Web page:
Preschool graduation gives hope to families of children with multiple disabilities

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Amy Freeze reports on the memorable preschool graduation.

It's that time of the year - graduates get diplomas, proud parents look on, and everyone looks forward to what is possible.

One Pre-K graduation at Helen Keller Services for the Blind in Brooklyn was more than just a tiny milestone to celebrate - it came with a huge meaning.

"It's for kids who need attention - these children don't communicate at all. They need educational training - that's what we provide. There's a lot of hope," says President of Helen Keller Services Joe Bruno.

Blind children - many with additional disabilities have learned motor skills, music and have also made friends over two years.

Maria Ozuna's daughter, Emilia had six brain operations by the age of two. In 2015, she sat overwhelmed, watching an Eyewitness Newscast.

"(Your) news report showing what they could do - my kid could do it, too," she said.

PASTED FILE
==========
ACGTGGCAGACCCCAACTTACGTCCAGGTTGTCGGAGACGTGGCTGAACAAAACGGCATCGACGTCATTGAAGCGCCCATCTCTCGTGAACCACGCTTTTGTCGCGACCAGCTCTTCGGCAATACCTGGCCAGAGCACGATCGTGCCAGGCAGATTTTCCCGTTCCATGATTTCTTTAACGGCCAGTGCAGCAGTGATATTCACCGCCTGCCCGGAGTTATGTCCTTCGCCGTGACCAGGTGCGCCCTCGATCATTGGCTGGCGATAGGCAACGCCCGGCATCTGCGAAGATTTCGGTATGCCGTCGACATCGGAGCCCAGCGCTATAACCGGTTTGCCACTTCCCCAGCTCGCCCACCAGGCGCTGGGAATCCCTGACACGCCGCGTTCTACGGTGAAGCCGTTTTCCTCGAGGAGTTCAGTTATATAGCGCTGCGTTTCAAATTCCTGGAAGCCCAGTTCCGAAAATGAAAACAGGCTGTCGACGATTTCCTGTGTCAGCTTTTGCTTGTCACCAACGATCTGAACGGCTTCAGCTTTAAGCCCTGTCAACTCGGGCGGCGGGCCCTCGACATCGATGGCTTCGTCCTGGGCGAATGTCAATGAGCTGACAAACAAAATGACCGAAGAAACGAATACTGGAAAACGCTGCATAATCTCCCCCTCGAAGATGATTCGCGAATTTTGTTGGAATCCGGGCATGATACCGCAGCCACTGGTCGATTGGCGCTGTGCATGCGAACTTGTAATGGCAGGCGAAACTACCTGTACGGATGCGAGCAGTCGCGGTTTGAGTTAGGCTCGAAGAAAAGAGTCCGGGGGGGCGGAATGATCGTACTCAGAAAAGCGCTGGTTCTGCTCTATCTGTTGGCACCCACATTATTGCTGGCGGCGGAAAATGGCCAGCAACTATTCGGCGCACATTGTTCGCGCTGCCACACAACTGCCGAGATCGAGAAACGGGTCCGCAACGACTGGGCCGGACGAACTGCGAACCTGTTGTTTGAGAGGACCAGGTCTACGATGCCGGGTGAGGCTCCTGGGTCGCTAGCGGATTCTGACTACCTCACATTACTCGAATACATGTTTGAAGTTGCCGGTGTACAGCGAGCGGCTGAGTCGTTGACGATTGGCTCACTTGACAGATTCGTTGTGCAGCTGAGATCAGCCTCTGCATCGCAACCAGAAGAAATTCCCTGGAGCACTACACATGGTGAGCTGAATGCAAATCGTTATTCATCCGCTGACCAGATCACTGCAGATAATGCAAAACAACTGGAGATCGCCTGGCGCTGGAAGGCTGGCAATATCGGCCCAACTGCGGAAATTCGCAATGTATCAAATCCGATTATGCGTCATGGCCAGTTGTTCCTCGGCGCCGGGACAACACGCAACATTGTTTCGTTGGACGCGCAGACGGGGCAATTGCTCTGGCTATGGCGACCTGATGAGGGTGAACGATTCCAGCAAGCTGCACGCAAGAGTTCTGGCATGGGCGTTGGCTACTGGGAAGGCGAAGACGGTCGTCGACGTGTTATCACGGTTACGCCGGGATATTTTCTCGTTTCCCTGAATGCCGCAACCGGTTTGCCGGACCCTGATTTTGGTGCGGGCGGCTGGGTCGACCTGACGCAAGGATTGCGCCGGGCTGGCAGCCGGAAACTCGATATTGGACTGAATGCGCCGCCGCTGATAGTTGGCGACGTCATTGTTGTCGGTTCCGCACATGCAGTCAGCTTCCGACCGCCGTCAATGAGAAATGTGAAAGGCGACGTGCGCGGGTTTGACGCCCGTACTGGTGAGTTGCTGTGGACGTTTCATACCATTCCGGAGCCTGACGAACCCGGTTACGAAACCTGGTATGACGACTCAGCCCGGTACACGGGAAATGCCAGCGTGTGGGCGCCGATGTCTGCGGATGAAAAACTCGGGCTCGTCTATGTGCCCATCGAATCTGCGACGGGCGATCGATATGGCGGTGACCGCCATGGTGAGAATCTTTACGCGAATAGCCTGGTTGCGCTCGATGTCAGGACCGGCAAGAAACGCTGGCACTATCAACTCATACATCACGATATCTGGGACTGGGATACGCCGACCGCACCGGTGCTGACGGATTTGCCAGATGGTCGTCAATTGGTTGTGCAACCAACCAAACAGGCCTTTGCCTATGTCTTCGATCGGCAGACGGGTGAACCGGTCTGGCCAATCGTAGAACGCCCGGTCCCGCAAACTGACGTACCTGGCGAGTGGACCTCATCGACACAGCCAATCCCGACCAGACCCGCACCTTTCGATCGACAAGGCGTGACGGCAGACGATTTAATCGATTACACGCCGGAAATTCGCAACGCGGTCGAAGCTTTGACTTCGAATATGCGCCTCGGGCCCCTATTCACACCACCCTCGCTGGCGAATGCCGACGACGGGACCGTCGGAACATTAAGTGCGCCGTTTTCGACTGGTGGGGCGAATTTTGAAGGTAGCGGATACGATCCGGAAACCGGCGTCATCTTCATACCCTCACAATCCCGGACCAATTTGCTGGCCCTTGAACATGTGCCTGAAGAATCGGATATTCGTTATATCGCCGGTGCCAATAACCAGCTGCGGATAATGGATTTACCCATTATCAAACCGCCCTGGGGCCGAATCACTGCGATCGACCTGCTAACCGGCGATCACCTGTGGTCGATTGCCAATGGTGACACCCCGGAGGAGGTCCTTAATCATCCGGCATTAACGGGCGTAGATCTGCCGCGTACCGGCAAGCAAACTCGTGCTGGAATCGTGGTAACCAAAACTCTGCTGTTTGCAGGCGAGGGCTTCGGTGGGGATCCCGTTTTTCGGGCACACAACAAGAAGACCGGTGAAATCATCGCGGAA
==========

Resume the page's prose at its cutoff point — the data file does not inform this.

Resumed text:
It was a little hope that led to Emilia saying 'mommy' for the first time, and much more.

Emilia's Dad says it sounds simple, but just to see her out of the wheelchair and walk across the stage was rewarding.

"This school got her to a place we didn't think she could reach," he said.

Now it is less about doubt, and all about knowing there is help - joining families who have found a place where little things achieved means big things are possible.

And it is one huge milestone for Helen Keller Services which has been serving New York for 125 years.

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